Apparently that’s what some people are calling the revelations found in a bunch of emails by climate scientists that were hacked into and made public by climate change deniers.  Stephen “Freakonomics” Dubner gets the vapors, talking about how this exposes the “very ugly side” of climate science.  For a less heated discussion, check out Andrew Revkin’s summary of the controversy, and for the mainstream climate science point of view, go to RealClimate.

I know nothing at all about climate science (although I share 1/2 of my genes with someone who does), so I won’t say anything about the scientific merits of the issues.  But I have been a scientist for quite a while, so naturally I’ve spent a lot of time talking to and emailing other scientists.  As far as I can tell, what’s in this trove of emails is exactly what you’d expect to find if you listened in on the private conversations of a bunch of scientists discussing any remotely controversial subject.  Personally, I rarely call people who disagree with me “idiots,” for instance, but I’ve certainly heard that, and a lot worse, from colleagues.  If this is as “ugly” as it gets, things are just fine.

One supposed smoking gun in the emails is the scientist Phil Jones’s statement  that he used a “trick” in a graph to “hide the decline” in temperature in a time series.  From Revkin’s article,

Dr. Mann, a professor at Pennsylvania State University, confirmed in an interview that the e-mail message was real. He said the choice of words by his colleague was poor but noted that scientists often used the word "trick" to refer to a good way to solve a problem, "and not something secret."

That’s exactly true. In my experience,  scientists use “trick” very often to mean simply “good idea,” not anything underhanded. If you’re going to worry about anything in that quote, it should be the bit about “hiding”:  science isn’t supposed to be about hiding things, right?  So let’s look at that.  Here’s the full quote from the email (via RealClimate):

 I've just completed Mike's Nature trick of adding in the real temps to each series for the last 20 years (ie from 1981 onwards) and from 1961 for Keith's to hide the decline.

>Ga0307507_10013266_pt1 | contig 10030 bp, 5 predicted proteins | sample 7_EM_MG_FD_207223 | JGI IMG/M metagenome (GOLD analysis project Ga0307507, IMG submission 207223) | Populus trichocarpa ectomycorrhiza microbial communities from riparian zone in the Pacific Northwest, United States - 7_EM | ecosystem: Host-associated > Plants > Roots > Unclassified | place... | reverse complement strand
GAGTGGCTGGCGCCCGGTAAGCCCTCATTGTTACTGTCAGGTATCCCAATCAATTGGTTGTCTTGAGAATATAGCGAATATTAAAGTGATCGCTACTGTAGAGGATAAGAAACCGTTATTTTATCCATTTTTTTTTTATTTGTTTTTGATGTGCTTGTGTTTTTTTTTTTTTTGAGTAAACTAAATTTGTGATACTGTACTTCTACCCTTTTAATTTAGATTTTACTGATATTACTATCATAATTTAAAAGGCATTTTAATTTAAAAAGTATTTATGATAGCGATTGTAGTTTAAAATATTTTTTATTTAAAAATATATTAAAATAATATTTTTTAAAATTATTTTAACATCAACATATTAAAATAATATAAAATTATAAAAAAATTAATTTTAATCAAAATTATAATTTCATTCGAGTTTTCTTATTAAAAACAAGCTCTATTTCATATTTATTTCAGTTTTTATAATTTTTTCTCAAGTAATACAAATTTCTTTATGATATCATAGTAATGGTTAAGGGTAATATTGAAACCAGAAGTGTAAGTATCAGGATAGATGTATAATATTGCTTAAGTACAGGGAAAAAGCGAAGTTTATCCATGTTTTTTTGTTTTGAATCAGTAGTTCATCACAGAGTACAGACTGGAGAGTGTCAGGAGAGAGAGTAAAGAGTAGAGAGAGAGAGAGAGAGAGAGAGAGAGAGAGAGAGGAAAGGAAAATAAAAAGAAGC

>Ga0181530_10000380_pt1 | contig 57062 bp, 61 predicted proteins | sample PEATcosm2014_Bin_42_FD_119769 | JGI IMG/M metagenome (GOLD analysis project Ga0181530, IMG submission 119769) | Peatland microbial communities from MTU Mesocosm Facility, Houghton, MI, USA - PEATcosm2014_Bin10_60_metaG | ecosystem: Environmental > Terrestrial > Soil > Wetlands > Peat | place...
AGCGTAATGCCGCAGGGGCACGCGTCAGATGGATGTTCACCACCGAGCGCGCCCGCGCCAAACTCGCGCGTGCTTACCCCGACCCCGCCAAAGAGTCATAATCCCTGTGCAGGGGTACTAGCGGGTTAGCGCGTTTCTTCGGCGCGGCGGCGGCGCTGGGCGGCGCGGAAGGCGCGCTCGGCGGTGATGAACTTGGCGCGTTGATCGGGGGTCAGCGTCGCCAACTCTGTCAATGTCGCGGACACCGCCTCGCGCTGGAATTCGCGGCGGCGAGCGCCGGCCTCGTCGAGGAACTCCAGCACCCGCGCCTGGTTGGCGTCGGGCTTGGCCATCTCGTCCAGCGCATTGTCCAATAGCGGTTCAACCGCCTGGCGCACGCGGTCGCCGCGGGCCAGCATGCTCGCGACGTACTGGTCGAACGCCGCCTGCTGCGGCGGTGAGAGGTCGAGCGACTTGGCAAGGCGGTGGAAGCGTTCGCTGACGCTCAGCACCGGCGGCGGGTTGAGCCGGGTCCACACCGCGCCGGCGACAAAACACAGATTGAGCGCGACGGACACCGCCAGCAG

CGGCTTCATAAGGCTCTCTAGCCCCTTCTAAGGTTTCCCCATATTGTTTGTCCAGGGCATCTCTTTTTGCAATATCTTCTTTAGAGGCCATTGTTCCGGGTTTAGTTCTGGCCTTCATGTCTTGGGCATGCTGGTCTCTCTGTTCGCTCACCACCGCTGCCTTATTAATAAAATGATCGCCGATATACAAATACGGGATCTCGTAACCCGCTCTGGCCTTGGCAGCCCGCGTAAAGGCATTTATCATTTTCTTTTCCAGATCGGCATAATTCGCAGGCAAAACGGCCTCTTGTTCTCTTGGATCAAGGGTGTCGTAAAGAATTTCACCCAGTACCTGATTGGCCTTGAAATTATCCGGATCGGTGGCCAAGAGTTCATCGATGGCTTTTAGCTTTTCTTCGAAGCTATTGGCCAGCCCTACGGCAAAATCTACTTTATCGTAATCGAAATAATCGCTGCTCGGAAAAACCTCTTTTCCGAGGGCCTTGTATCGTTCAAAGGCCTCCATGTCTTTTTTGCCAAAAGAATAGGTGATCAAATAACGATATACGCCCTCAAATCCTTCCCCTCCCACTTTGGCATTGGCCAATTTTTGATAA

In other words, the “trick” in question consisted of plotting the supposedly problematic data in plain sight, while comparing it with another data set.  No actual hiding was done — in fact, apparently the paper explicitly displays the supposedly “hidden”material. I don’t know which of his own papers Jones is referring to, but the original source of the “trick” is Figure 5b in this Nature paper, in which the supposedly “hidden” data are right there in view.

So here’s what Jones is guilty of: behaving in a completely scientifically appropriate manner, and then describing that he did somewhat inaccurately in a private email exchange later.

Let me repeat that I’m not qualified to make judgments on the science: this just isn’t my field.  But here’s what I can say.  Some climate change deniers claim essentially that the mainstream community is engaged in a massive conspiracy to suppress the truth.  If they were right, this trove of hacked emails would prove it.  But from everything I’ve seen, what’s contained in them is pretty much exactly what you’d expect under the opposite hypothesis — that the climate science community is behaving like a normal, healthy scientific community.  Rather than bolstering the conspiracy theorists’ claims, the new data provides strong evidence falsifying them.

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Ted Bunn

I am chair of the physics department at the University of Richmond. In addition to teaching a variety of undergraduate physics courses, I work on a variety of research projects in cosmology, the study of the origin, structure, and evolution of the Universe. University of Richmond undergraduates are involved in all aspects of this research. If you want to know more about my research, ask me!

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